Readings: Acts 8:5-8, 14-17; 1 Peter 3:15-18; John 14:15-21
As we draw closer to Pentecost, our readings refer us to the coming of the Advocate–or more correctly–the other Advocate, since Jesus was our original Advocate.
This coming of the Holy Spirit is tricky if taken too literally. The image can imply that the Spirit is presently absent and will eventually become present. But where would we be if the Spirit of God was not already indwelling? What would have prevented our muddled world from imploding without the spirit working through creation? Would the crazy, inconsistent human race have even lasted a generation on its own?
We baptize in the name of the Father and of the Son and of the Holy Spirit–and yet we talk about the Spirit coming to the already baptized Christian in the Sacrament of Confirmation. All the same, we’d never say that the Spirit had been absent before confirmation; the sacrament confirms, re-enforces the presence already there.
As Jesus tells the Apostles, mixing tenses: But you know him [the Spirit], because he remains with you, and will be in you.
Can’t I see in my own life phases oblivious of the Spirit of God and phases impregnated, infused, filled with the Spirit?
Perhaps today’s Gospel describes a familiar pedagogy. If Jesus says, I will not leave you orphans, isn’t he addressing a fear of the Apostles as he alludes to his departure from them? Isn’t this a basic experience of the spiritual life? Aren’t there people who communicate to us this or that aspect of the personality of Jesus? Don’t we all look up to someone who has made concrete the healing touch of Jesus, his tenderness, obedience or his joy? And being people–Jesus included–we can’t hold on to them like a key chain or a rabbit’s foot. One way or another they’ll be gone and we’ll feel the loss.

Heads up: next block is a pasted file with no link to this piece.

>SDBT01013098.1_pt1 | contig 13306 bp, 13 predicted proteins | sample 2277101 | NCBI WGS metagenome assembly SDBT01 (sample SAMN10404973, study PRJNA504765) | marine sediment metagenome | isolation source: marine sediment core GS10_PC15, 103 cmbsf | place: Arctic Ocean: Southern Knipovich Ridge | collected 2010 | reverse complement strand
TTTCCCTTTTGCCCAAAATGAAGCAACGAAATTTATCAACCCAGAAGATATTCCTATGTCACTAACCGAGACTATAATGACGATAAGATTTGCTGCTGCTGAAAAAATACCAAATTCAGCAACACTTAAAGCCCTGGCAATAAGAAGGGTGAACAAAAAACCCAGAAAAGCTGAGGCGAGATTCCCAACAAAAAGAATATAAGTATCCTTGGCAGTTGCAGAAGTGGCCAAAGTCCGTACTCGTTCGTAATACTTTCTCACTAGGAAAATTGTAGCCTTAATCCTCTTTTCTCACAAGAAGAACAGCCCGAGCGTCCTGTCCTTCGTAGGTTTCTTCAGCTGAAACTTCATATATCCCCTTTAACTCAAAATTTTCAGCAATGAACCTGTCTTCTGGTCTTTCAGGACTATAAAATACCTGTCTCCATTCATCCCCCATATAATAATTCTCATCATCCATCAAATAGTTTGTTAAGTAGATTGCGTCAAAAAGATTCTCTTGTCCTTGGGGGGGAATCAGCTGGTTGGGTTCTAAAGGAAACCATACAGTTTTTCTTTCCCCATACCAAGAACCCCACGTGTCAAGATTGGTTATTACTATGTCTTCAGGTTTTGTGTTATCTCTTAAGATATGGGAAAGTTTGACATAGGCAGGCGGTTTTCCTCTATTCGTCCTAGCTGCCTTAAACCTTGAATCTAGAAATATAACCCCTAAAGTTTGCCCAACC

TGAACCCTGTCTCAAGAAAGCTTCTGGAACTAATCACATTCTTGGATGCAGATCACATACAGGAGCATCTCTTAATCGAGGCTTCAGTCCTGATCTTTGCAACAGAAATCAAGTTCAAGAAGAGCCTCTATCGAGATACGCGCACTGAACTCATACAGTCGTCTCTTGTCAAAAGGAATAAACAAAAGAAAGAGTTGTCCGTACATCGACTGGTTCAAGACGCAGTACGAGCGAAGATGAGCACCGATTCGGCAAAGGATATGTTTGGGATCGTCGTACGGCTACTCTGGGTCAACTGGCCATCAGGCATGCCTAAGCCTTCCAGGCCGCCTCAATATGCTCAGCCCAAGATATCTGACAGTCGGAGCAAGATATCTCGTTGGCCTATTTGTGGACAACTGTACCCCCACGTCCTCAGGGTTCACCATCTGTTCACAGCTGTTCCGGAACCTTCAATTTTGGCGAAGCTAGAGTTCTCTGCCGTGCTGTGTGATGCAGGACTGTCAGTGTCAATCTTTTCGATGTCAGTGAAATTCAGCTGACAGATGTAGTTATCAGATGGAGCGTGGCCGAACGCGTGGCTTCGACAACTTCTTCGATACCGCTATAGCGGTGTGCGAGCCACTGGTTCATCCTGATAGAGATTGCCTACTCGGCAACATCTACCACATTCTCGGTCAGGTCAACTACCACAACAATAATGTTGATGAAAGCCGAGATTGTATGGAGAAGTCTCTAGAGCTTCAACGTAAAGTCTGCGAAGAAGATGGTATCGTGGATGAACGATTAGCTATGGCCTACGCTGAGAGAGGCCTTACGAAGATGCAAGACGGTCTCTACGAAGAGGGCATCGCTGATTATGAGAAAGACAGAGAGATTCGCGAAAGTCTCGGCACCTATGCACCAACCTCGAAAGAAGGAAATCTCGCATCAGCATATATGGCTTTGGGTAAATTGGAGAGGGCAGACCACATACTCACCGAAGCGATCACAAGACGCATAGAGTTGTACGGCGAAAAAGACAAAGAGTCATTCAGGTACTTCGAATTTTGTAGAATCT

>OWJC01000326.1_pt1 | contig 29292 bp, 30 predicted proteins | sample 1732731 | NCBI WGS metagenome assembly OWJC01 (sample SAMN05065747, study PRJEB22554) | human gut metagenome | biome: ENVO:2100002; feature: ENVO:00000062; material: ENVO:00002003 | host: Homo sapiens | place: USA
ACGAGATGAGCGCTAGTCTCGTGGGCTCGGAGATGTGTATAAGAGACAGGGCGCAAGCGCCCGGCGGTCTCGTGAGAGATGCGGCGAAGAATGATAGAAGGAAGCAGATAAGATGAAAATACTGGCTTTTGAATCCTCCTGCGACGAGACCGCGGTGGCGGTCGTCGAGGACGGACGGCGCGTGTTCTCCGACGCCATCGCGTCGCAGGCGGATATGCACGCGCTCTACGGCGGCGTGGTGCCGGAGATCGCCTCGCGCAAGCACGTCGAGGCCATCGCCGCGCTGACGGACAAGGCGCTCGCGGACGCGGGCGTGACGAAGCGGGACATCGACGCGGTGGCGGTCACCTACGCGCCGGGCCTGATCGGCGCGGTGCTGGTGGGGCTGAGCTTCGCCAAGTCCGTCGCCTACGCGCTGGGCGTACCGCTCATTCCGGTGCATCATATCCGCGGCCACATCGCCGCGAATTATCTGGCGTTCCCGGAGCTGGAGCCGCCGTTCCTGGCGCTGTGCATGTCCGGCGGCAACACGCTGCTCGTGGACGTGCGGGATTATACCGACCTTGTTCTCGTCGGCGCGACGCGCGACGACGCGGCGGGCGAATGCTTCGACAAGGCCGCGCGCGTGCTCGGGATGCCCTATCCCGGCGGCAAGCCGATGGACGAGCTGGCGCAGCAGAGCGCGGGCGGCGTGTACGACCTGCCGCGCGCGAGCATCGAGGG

Paradoxically, if I don’t flee the loss, bit by bit, I’ll discover a deeper presence–even a capacity within myself–to be that impossible, unachievable graciousness that someone else once bestowed upon me. But I can only “arrive” there though loss.
But, I will not leave you orphans…I will ask the Father and he will give you another Advocate to be with you always, the Spirit of truth, whom the world cannot accept, because it neither sees nor knows him.
Is that why we speak of the coming of the Holy Spirit? Is it because of what I must let go of for the reality of the Spirit to dawn on me?